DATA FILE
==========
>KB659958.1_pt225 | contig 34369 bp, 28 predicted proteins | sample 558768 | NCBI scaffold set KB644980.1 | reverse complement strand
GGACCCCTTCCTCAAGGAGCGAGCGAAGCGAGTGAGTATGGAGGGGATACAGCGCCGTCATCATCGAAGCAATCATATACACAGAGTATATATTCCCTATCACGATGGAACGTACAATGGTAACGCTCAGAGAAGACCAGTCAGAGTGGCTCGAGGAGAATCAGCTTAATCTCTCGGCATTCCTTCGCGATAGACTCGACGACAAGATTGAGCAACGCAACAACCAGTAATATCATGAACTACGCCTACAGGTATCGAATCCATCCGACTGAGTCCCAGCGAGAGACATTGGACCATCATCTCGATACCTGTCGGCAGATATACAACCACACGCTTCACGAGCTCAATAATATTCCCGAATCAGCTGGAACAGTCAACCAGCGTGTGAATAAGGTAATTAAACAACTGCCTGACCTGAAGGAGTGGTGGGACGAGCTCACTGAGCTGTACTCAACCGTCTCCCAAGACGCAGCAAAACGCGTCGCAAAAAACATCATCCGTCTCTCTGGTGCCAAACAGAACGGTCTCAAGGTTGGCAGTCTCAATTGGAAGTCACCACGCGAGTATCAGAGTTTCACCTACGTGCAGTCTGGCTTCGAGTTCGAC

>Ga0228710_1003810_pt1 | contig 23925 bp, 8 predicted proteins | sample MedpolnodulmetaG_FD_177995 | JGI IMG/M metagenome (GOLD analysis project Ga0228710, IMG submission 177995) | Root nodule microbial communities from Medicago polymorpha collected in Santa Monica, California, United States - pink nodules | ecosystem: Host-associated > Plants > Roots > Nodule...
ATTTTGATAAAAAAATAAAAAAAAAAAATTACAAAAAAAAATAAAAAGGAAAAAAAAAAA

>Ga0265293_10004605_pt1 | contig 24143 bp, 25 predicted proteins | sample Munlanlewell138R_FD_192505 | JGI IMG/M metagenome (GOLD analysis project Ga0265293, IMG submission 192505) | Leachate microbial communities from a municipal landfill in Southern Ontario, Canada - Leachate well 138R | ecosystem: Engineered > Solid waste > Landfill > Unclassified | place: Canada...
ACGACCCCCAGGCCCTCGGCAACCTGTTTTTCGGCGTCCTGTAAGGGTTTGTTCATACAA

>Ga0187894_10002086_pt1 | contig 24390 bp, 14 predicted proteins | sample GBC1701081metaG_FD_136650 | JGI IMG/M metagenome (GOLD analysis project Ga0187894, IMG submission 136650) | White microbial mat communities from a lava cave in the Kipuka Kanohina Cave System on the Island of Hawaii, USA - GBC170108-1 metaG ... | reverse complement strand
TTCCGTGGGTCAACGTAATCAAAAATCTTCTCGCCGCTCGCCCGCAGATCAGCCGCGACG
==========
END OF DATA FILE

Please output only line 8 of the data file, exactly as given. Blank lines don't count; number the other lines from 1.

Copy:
TTCCGTGGGTCAACGTAATCAAAAATCTTCTCGCCGCTCGCCCGCAGATCAGCCGCGACG